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SOCIOLOGY Richard T. Schaefer. 16. Education. 16. Education. Sociological Perspectives on Education Schools as Formal Organizations Social Policy and Education. Sociological Perspectives on Education. Functionalist View. Manifest functions include: Transmission of knowledge

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16 education
16. Education
  • Sociological Perspectives on Education
  • Schools as Formal Organizations
  • Social Policy and Education
sociological perspectives on education
Sociological Perspectives on Education
  • Functionalist View
  • Manifest functions include:
    • Transmission of knowledge
    • Bestowal of status
  • Latent functions include:
    • Transmitting culture
    • Promoting social and political integration
    • Maintaining social control
    • Serving as agent of change
sociological perspectives on education4
Sociological Perspectives on Education
  • Functionalist View
    • Transmitting Culture
  • Exposing young people to existing beliefs, norms, and values of their culture
  • Promoting Social and Political Integration
    • Common identity and social integration fostered by education contribute to societal stability and consensus
sociological perspectives on education5
Sociological Perspectives on Education
  • Functionalist View
  • Maintaining Social Control
    • Schools teach students punctuality, discipline, scheduling, and responsible work habits, and how to negotiate through a bureaucratic organization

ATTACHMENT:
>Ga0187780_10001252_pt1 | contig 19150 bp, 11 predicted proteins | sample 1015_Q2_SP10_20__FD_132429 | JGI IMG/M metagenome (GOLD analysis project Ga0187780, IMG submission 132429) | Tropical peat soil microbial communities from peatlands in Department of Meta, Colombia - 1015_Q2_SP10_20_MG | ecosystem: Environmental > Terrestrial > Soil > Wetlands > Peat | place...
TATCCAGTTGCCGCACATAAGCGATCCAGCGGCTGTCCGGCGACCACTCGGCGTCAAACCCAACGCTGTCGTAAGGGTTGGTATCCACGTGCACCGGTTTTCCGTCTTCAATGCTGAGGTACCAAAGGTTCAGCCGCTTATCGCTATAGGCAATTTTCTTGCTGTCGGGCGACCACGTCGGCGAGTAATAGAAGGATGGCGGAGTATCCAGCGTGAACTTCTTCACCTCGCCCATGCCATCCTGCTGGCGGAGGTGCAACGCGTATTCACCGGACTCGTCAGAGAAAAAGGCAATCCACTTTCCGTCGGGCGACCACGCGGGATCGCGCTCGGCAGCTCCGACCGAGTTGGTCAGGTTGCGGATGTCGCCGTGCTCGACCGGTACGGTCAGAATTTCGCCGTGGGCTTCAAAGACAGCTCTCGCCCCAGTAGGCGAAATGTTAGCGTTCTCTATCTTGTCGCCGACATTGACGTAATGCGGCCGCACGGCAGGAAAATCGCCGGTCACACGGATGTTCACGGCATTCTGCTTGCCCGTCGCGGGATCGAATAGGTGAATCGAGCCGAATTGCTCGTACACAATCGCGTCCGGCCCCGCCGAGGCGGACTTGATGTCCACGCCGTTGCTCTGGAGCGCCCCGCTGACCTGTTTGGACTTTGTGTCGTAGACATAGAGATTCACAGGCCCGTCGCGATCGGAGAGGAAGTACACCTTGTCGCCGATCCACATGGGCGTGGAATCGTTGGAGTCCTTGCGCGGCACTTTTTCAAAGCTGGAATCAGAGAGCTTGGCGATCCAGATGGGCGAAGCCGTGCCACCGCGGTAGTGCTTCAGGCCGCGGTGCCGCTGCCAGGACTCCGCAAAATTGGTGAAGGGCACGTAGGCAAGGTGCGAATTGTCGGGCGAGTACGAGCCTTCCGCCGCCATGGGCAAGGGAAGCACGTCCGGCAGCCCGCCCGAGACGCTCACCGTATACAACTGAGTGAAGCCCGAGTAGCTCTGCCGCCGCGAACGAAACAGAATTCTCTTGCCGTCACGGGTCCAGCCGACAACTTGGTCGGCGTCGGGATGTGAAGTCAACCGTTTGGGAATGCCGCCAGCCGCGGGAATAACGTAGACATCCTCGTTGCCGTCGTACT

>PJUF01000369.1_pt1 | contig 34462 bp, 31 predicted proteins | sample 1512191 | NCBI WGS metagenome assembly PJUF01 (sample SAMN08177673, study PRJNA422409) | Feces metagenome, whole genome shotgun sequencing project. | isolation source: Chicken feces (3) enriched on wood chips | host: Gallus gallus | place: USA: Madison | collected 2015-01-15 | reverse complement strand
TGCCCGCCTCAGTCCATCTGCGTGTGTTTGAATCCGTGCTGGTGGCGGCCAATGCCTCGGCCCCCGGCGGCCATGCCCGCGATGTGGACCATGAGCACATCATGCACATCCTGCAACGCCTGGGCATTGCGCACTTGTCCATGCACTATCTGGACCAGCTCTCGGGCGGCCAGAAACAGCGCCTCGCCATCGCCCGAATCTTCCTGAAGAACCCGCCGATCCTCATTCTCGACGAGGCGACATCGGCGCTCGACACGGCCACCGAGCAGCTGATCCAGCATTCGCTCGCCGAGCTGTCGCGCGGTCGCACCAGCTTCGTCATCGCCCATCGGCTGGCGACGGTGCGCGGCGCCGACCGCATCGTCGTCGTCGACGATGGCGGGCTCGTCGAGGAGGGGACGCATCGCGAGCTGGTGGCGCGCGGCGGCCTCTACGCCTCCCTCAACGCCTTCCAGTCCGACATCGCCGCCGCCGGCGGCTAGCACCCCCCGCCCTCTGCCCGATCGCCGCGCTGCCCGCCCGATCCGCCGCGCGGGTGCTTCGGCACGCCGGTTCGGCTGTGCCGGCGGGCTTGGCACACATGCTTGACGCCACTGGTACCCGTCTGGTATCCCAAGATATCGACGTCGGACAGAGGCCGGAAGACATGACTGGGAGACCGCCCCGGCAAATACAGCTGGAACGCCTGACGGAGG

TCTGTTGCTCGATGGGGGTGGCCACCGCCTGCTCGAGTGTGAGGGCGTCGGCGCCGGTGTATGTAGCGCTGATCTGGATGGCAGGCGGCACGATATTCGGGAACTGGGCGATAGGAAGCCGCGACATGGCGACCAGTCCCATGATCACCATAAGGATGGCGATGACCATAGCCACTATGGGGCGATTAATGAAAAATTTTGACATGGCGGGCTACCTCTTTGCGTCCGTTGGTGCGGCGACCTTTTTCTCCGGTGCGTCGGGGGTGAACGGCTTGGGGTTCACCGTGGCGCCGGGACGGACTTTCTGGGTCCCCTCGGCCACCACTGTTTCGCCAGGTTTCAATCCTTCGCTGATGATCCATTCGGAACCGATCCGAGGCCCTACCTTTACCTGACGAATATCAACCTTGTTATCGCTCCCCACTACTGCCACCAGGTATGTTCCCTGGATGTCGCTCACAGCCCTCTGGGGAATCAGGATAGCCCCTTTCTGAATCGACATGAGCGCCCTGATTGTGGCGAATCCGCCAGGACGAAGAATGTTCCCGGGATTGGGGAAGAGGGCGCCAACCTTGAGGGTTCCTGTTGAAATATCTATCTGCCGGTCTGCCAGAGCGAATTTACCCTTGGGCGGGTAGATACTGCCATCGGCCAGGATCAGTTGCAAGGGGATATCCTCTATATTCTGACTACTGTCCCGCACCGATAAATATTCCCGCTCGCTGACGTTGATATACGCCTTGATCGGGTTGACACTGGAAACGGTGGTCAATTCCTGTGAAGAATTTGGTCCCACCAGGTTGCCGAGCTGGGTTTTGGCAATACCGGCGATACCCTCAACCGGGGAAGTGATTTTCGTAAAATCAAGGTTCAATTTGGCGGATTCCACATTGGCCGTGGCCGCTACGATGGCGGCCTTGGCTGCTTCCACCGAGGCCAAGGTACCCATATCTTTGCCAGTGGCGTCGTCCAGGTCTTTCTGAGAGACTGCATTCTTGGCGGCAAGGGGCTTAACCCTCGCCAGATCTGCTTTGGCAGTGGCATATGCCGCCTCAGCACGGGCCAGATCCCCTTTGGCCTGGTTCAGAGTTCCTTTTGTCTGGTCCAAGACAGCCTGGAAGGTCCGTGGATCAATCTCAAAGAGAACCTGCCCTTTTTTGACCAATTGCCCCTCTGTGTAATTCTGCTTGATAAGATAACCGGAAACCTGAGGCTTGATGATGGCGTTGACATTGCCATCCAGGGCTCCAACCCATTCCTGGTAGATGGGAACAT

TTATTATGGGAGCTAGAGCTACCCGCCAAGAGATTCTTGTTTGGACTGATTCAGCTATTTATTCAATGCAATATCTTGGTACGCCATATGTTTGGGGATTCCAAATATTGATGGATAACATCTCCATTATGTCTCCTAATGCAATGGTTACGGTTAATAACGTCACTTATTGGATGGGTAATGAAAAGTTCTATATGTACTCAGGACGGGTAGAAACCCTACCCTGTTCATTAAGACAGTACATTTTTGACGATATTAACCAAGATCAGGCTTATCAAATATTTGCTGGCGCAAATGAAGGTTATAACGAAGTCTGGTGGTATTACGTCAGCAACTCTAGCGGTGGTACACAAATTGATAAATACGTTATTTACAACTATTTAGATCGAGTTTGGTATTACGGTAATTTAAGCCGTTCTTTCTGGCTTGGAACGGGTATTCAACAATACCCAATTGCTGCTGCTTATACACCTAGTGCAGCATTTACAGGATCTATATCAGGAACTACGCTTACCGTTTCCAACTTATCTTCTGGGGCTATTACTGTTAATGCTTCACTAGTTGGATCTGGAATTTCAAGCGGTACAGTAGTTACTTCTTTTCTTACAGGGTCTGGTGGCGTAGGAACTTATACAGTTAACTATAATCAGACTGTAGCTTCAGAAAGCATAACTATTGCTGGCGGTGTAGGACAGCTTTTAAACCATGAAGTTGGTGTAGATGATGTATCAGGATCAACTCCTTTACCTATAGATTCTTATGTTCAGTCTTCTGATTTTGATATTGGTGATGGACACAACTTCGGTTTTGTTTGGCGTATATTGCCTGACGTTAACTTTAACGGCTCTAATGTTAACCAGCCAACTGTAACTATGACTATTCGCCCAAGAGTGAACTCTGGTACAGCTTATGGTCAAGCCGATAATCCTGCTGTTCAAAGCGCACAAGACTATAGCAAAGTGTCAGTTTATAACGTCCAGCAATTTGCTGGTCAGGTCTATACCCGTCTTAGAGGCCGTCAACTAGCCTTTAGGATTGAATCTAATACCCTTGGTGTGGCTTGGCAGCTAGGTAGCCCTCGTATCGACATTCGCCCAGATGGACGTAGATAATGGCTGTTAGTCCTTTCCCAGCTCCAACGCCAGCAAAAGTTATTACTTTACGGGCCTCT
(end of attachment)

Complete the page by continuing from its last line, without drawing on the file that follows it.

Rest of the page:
• Serving as an Agent of Change
    • Schools serve as meeting ground where people can share distinctive beliefs and traditions
sociological perspectives on education6
Sociological Perspectives on Education
  • Conflict View
  • Education is an instrument of elite domination
  • Schools socialize students into values dictated by the powerful
sociological perspectives on education7
Sociological Perspectives on Education
  • Conflict View
    • The Hidden Curriculum
    • Standards of behavior deemed proper by society are taught subtly in schools
  • Credentialism
    • An increase in the lowest level of education needed to enter a field
sociological perspectives on education8
Sociological Perspectives on Education
  • Conflict View
    • Bestowal of Status
  • Schools tend to preserve social class inequalities in each new generation
  • Schools can reinforce class differences by putting students in tracks

Correspondence Principle: schools promote the values expected of individuals in each social class and perpetuate social class divisions from one generation to the next

Tracking: practice of placing students in specific curriculum groups on basis of test scores and other criteria

sociological perspectives on education9
Sociological Perspectives on Education
  • Conflict View
    • Treatment of Women in Education
  • The U.S educational system long characterized by discriminatory treatment of women
sociological perspectives on education10
Sociological Perspectives on Education
  • Conflict View
    • Treatment of Women in Education
  • In 20th century, sexism in education included:
    • Stereotypes in textbooks